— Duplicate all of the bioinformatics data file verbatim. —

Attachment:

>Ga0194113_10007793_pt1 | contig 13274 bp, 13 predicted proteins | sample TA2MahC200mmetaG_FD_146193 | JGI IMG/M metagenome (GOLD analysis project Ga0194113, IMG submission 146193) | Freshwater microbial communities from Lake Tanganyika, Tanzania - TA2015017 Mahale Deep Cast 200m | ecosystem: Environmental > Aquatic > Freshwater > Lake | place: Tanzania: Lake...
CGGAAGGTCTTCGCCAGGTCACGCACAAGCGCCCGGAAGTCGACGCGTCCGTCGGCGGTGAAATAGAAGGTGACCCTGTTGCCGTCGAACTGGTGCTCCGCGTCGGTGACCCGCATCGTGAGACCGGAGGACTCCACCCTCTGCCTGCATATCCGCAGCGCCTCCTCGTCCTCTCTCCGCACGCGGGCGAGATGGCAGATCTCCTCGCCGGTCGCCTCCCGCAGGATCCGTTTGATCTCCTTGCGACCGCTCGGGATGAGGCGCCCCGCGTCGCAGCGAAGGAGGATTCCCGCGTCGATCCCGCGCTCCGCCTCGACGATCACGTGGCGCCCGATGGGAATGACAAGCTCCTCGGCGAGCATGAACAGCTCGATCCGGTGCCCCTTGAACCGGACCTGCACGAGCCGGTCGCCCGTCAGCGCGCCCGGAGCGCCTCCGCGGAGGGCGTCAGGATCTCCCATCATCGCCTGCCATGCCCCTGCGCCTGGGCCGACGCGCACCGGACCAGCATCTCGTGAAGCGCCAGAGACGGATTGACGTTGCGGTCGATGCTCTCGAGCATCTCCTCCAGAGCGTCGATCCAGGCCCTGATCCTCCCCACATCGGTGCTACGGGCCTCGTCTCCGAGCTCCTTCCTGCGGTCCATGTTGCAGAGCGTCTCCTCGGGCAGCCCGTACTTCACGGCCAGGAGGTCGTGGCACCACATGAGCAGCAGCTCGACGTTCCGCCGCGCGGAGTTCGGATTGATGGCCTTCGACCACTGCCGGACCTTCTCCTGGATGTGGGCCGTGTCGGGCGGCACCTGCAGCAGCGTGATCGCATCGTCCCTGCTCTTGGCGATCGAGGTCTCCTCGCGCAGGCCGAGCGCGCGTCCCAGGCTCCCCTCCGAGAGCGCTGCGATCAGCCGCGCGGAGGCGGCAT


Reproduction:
>Ga0194113_10007793_pt1 | contig 13274 bp, 13 predicted proteins | sample TA2MahC200mmetaG_FD_146193 | JGI IMG/M metagenome (GOLD analysis project Ga0194113, IMG submission 146193) | Freshwater microbial communities from Lake Tanganyika, Tanzania - TA2015017 Mahale Deep Cast 200m | ecosystem: Environmental > Aquatic > Freshwater > Lake | place: Tanzania: Lake...
CGGAAGGTCTTCGCCAGGTCACGCACAAGCGCCCGGAAGTCGACGCGTCCGTCGGCGGTGAAATAGAAGGTGACCCTGTTGCCGTCGAACTGGTGCTCCGCGTCGGTGACCCGCATCGTGAGACCGGAGGACTCCACCCTCTGCCTGCATATCCGCAGCGCCTCCTCGTCCTCTCTCCGCACGCGGGCGAGATGGCAGATCTCCTCGCCGGTCGCCTCCCGCAGGATCCGTTTGATCTCCTTGCGACCGCTCGGGATGAGGCGCCCCGCGTCGCAGCGAAGGAGGATTCCCGCGTCGATCCCGCGCTCCGCCTCGACGATCACGTGGCGCCCGATGGGAATGACAAGCTCCTCGGCGAGCATGAACAGCTCGATCCGGTGCCCCTTGAACCGGACCTGCACGAGCCGGTCGCCCGTCAGCGCGCCCGGAGCGCCTCCGCGGAGGGCGTCAGGATCTCCCATCATCGCCTGCCATGCCCCTGCGCCTGGGCCGACGCGCACCGGACCAGCATCTCGTGAAGCGCCAGAGACGGATTGACGTTGCGGTCGATGCTCTCGAGCATCTCCTCCAGAGCGTCGATCCAGGCCCTGATCCTCCCCACATCGGTGCTACGGGCCTCGTCTCCGAGCTCCTTCCTGCGGTCCATGTTGCAGAGCGTCTCCTCGGGCAGCCCGTACTTCACGGCCAGGAGGTCGTGGCACCACATGAGCAGCAGCTCGACGTTCCGCCGCGCGGAGTTCGGATTGATGGCCTTCGACCACTGCCGGACCTTCTCCTGGATGTGGGCCGTGTCGGGCGGCACCTGCAGCAGCGTGATCGCATCGTCCCTGCTCTTGGCGATCGAGGTCTCCTCGCGCAGGCCGAGCGCGCGTCCCAGGCTCCCCTCCGAGAGCGCTGCGATCAGCCGCGCGGAGGCGGCAT